When Louise Pilkington tried to leave her violent boyfriend she thought she was doing the right thing. But the jilted lover returned to her house later that day, poured petrol over her and set her alight.
Last week, evil ex Damian Sheldon, 42, was found guilty at Wolverhampton Crown Court of attempted murder and sentenced to 19 years in prison. Throughout her ordeal, Louise had received a lot of interest and interview requests, and with legal proceedings complete, she appointed us to help her manage the press attention. We’ve helped Louise secure a multi-media deal for her story, that includes an interview with the Sun (published on Saturday), a TV appearance and magazine interviews.
In March 2012, Louise met Damian at her local pub. At first, she says she wasn’t attracted to him, but he kept persisting so she ended up going out with him. For the first few months everything was fine, but soon Damian, a cable layer, became controlling and jealous. He made her leave her job as a carer in an old people’s home. Soon Louise’s relationship with her mum, dad and brother became strained as they didn’t like Damian.
One afternoon, he head-butted her during an argument – giving her black eyes. Her family begged her to leave Damian but she says she was lonely and kept hoping he’d get anger management and change. But in December 2012, she’d had enough of his constant abuse so she told him it was over.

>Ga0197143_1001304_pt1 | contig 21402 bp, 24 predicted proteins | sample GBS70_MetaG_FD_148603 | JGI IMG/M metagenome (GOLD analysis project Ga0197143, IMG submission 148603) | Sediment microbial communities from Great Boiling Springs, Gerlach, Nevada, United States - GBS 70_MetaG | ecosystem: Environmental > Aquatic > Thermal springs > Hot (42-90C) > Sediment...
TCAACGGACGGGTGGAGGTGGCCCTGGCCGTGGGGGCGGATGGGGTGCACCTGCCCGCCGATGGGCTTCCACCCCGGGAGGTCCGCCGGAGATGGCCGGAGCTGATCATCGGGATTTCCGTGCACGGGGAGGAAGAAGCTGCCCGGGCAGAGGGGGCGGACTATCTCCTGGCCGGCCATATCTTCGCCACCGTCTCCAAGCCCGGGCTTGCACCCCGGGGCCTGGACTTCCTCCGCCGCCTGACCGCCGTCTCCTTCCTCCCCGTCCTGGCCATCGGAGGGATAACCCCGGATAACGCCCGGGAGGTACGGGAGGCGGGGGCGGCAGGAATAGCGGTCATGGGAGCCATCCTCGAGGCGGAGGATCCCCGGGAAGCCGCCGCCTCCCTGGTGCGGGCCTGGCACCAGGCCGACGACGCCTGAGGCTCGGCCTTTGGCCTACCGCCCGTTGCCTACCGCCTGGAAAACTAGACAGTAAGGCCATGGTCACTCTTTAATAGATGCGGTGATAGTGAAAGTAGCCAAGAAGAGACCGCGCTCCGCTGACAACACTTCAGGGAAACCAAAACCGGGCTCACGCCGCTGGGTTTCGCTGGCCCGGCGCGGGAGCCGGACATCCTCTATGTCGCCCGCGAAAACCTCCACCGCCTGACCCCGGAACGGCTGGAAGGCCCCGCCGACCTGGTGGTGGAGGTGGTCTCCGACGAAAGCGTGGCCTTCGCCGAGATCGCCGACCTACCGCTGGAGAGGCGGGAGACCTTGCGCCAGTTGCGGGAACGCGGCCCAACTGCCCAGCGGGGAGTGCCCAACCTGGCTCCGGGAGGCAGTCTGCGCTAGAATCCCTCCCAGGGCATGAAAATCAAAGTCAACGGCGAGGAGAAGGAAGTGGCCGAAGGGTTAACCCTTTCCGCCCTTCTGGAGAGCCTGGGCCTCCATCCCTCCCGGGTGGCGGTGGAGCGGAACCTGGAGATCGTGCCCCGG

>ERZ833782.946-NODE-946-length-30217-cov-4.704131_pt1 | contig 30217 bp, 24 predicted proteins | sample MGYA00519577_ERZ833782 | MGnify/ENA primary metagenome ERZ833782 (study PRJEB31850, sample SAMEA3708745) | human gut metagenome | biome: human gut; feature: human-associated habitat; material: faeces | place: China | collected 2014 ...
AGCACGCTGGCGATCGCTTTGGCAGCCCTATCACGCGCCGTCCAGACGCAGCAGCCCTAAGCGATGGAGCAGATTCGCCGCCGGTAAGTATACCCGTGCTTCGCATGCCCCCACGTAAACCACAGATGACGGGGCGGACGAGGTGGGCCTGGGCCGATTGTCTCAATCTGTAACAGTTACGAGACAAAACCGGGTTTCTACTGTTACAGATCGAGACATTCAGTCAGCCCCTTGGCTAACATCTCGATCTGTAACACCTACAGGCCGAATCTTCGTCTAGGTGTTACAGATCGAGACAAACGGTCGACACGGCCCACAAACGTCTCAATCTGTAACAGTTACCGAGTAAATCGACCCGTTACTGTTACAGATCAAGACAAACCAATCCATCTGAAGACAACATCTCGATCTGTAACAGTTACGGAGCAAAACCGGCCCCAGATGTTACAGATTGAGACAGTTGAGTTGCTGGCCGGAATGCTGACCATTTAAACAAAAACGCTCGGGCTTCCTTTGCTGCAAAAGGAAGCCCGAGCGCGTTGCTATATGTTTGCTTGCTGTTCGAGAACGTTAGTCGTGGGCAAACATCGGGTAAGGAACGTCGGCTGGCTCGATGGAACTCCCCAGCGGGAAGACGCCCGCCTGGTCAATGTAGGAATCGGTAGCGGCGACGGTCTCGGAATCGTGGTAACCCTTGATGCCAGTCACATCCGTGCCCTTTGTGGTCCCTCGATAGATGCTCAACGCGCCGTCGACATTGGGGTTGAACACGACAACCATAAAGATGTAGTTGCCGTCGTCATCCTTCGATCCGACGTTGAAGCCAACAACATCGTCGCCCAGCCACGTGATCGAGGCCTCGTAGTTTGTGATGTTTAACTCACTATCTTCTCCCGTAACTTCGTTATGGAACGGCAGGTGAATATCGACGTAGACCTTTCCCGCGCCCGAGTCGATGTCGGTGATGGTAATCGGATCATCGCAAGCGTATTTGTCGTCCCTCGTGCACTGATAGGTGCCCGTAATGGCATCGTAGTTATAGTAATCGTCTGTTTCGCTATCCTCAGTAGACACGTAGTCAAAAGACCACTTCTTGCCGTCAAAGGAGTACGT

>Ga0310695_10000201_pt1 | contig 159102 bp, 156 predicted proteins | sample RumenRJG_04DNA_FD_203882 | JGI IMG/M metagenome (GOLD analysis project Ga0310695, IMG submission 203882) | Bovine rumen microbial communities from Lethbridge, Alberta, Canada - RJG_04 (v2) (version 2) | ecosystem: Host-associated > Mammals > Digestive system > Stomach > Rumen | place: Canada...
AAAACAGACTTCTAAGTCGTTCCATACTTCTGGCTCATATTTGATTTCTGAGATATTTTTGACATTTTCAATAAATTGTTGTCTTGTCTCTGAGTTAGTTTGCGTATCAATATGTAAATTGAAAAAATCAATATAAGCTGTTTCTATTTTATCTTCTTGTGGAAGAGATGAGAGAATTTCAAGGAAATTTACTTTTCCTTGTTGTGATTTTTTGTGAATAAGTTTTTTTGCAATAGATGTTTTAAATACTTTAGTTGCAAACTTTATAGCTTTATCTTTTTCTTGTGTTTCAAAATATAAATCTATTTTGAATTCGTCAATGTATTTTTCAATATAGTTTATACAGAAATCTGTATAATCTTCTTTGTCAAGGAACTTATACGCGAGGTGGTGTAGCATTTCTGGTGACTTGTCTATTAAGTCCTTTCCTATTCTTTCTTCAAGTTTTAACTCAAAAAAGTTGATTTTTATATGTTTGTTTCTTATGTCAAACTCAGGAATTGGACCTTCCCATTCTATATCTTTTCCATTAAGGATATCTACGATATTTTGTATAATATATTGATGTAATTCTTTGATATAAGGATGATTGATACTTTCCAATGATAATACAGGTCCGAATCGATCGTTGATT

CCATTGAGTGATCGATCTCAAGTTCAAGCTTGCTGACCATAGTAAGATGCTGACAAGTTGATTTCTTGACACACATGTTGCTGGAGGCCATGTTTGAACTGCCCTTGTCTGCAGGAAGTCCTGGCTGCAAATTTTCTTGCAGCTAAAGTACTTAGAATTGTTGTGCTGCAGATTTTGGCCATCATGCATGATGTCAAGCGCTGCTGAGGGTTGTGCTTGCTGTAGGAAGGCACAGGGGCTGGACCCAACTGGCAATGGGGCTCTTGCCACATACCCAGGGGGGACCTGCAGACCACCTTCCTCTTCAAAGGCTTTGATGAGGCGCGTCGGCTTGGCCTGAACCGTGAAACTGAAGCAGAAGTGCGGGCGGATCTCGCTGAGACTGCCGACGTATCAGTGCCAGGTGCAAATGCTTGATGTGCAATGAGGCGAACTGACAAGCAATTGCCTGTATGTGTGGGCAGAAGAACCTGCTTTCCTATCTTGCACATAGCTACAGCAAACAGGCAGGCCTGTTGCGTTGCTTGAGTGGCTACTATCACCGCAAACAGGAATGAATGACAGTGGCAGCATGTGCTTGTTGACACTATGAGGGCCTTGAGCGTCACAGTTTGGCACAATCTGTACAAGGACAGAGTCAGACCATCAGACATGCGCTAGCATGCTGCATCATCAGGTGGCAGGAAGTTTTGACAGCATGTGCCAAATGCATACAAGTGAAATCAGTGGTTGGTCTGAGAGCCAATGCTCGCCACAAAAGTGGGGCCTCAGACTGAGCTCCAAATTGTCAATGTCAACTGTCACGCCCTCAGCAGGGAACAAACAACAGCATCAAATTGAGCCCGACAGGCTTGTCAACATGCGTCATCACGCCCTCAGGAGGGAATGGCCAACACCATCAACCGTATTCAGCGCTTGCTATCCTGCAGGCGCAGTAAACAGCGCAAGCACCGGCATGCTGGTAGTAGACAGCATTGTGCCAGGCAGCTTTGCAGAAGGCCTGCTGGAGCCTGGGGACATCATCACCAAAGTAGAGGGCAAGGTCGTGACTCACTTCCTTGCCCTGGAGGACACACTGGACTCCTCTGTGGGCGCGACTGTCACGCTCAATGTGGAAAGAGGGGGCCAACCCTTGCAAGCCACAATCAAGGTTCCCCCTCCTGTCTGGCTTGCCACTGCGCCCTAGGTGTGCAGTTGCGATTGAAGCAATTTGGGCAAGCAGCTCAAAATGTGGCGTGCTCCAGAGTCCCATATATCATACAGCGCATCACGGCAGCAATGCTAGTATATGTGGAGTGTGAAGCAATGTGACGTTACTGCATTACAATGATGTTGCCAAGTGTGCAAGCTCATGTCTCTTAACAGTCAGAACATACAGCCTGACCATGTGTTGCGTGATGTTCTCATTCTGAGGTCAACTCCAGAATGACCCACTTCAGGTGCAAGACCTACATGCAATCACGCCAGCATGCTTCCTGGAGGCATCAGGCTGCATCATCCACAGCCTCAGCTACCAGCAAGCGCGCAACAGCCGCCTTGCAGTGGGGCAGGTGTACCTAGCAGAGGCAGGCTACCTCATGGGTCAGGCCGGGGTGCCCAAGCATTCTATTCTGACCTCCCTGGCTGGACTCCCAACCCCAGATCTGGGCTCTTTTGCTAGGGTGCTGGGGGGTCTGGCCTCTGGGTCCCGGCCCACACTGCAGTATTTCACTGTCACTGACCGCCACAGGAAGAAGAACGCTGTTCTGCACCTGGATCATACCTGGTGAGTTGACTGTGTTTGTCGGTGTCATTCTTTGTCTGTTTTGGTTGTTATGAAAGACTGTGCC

He kept ringing her and threatening her. But she tried to remain strong and not answer. He texted her saying. ‘Thanks love. You have destroyed me. You have destroyed me.’
That evening, Louise says her dog Jess woke her up by barking, she went downstairs and smelt petrol. To Louise’s horror, Damian was outside. She tried to push him away but he grabbed her nightie and tipped petrol over her head. Louise started to shout ‘no, no no’ but Damian ignored her and set her alight.
Afterwards, Louise was in hospital on the burns unit for three weeks – where she underwent skin grafts and counselling. She says Damian’s never shown any remorse and wouldn’t look at her in court.
‘My life will never be the same again,’ says Louise, who used to work in a care home. ‘I think about it every day and had to leave my old house as there was too many bad memories there. I’m trying to rebuild my life now and have applied for a job helping people with learning difficulties. I don’t think I’ll ever be able to trust a man again though. I lost all my hair in the fire, I’m just glad my face isn’t scarred.’
If you’re the victim in a high profile court case, and would like help managing press attention, email us on firstname.lastname@example.org or fill out the sell my story form to the right.